First off, let me just say that I love having no power. Rolling blackouts, or exploding transformers - whatever - all that stuff rules.
Everyone has heard by now, but John Salmons is a King. He got a deal worth $25.5 million over five years, which is $10.5 million cheaper than the Bonzi deal overall and about $3 million cheaper per year.
Geoff Petrie confirmed what everyone in the free world assumed about the signing: Bonzi Wells is not a King.
Wells and Phillips wanted the Kings to bid against themselves, and that's not something Geoff Petrie is going to do. If no one with cap space is begging for your services, you're just not going to get more than the bare minimum from the home team. And it's not like Sactown owed him something for years of underpayment - the guy played 40 games and made $8 million.
As for Salmons - let's hope Petrie is right that The Philly Fish is something special. He's four years in, and he spent a full four years in college. He turns 27 in December. Right now, he's not a whole lot more than a Francisco Garcia with a little more experience, is he? Hell, even his sophomore season - 2004 - is the most similar season statswise in the NBA since 1978 to Francisco's 2006. The best attribute he's shown so far is his ability to pass the ball: He earned 4.3 assists for every bad pass last season, which is good. He's also shown he can get to the line pretty regularly.
He doesn't seem to be that good a shooter, though. In fact, the stats say he's not a good shooter. If this team needs something on the wings, it's shooting. That's why Bonzi Wells didn't make a whole lot of sense - we have strong post players, we need shooting and perimeter speed. Salmons does have speed - that's why both Colangelos wanted desparately to sign him last week. He's got the skills and the innate abilities to make it happen - he just has to put it together.
So what about the elephant in the room - that he just screwed two teams to sign a slightly higher deal with the Kings? I say, it shows he's intelligent and tenacious. Of course, plenty of people are tenacious about money. But I digress. It's becoming clear to me that the "basketball situation" that scared Salmons away from Toronto had nothing to do with the Raptors - it had to do with Geoff Petrie offering an extra $2.5 million. There's no way otherwise that Salmons could have left Toronto at the punch bowl and found other dance partner willing to pay a bigger dowry so quickly. Bryan Colangelo got played.
There's one more elephant, I'm afraid: who starts at shooting guard? If Bonzi was back, it was clear that Kevin Martin is your new sixth man. With Salmons, it's a bit less clear.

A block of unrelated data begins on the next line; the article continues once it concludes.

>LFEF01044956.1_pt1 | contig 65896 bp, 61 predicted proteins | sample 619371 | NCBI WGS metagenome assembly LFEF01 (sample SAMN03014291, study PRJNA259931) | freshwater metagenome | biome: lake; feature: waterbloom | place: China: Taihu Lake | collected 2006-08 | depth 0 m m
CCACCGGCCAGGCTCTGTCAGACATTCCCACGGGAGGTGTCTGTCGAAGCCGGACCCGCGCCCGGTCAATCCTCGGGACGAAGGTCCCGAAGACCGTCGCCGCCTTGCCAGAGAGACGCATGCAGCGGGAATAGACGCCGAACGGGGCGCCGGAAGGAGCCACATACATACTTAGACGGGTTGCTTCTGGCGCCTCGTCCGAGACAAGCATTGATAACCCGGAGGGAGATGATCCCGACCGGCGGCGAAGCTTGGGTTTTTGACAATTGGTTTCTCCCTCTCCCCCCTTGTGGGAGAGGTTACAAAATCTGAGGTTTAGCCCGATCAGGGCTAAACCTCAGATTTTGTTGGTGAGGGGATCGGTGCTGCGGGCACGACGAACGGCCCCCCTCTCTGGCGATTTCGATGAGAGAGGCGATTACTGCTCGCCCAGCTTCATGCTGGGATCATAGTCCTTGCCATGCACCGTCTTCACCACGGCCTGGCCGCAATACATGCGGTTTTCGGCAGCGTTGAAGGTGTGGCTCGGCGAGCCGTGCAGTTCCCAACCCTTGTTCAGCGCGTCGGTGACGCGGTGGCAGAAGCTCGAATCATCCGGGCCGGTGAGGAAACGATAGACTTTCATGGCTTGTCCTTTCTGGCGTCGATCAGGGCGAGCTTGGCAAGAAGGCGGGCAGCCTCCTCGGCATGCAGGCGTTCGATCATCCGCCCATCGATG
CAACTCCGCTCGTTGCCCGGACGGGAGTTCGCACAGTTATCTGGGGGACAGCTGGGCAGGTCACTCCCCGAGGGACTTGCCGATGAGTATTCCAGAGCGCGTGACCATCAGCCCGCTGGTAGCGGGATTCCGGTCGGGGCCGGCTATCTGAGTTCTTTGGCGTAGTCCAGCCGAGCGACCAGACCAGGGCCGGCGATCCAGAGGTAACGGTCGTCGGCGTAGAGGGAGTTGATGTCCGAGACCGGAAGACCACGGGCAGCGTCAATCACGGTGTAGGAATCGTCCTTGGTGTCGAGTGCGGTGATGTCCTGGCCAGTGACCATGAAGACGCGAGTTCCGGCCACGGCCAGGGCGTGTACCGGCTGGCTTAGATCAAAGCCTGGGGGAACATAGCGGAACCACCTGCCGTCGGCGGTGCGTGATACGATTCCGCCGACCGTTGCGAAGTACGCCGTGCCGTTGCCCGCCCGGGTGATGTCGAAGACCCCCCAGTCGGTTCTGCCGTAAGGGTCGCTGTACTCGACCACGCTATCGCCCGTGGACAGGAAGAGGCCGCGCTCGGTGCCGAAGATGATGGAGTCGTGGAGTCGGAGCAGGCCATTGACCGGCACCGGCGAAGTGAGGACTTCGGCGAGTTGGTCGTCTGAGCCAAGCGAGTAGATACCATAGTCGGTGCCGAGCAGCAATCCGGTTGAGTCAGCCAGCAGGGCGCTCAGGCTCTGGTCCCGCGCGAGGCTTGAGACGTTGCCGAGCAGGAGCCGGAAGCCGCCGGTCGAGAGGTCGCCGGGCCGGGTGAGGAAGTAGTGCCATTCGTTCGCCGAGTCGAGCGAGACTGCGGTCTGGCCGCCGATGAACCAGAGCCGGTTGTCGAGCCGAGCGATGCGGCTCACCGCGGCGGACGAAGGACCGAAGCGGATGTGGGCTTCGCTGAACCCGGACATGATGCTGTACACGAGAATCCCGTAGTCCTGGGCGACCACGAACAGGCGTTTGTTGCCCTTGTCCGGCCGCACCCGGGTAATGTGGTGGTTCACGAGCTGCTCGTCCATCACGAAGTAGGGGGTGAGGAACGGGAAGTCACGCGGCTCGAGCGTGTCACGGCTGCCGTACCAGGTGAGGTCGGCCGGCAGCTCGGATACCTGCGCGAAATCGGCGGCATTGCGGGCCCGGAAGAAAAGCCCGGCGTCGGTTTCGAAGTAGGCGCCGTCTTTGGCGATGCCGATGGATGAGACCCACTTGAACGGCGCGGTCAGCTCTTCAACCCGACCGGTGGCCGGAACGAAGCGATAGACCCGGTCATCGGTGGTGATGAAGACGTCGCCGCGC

I think Martin is the starter. Salmons, being the Garcia clone he is, can play three positions well - point guard, off-guard, and small forward, in order of ability. Is that kind of versatility more valuable in the starting lineup, or off the bench? In the starting lineup, Bibby, Miller, and Artest can handle the ball and initiate the offense, and Bibby and Artest can actually bring the ball up. Off the bench - unless Quincy Douby decides to progress really fast or Jason Hart decides not to suck - Francisco is mainly the ball-handling replacement. Does it benefit the Kings' second squad to have two tall ball-handlers coming off the bench as one or two ball-handlers leaves the floor? Or would the team be better off having a fourth ball-handler (who might be the best passer on the time) in the starting lineup and relying on Garcia and leftover starters to take the load when Bibby or Artest sits?
In this sense, it makes sense to start Martin and have Salmons and Garcia as your super-subs. Assuming Bibby/Artest/Shareef/Miller is your other four, Salmons and Garica could theoretically sub in for any two of the starters. If Miller goes out, Shareef shifts to center, Artest to PF, and the sub plays SF. If Bibby goes out, the sub (Salmons or Garcia) plays PG. That's some terrific versatility, and it could help ensure the offense doesn't stagnate when key starters (especially Miller and Bibby) sit.
I could also see Salmons starting, though, and Martin being the Bobby Jackson type sub - the guy who comes in and starts throwing the ball at the rim from every spot on the floor. Quincy Douby should hopefully eventually fill that role in the offense; he's custom-built for it. But he probably won't be ready for 10-15 minutes a game this season (though I'd love to be surprised), so it'd be good to have a proven scorer to come in.
The Kings also signed Wyoming center Justin Williams and U of Portland point guard Pooh Jeter to contracts. This means they'll be in training camp, but the terms haven't been released (Pooh Jeter is not a priority for the Marc Steins of the hoops media?!) so we don't know if either is on a Louis Amundson-like partially guaranteed contract, which would mean roster spots are ensured.
At this point, I'd say Williams is a lock for the roster and Jeter is likely only if Hart is moved. Thus, my July 25 depth chart looks like...
Jeter definitely needs to see someone leave to get on the roster. Williams would certainly like to see someone disappear, as well. If Douby wants any playing time, Hart has to be gone, because Martin and Salmons should be getting the lion's share of the off-guard minutes and some point-guard minutes (for Salmons). Amundson, likewise, is getting pushed to near-Monia status.
And I'm now exhausted at 6:30 a.m. Awesome. Your depth charts in the comments; your votes in the new poll on the right.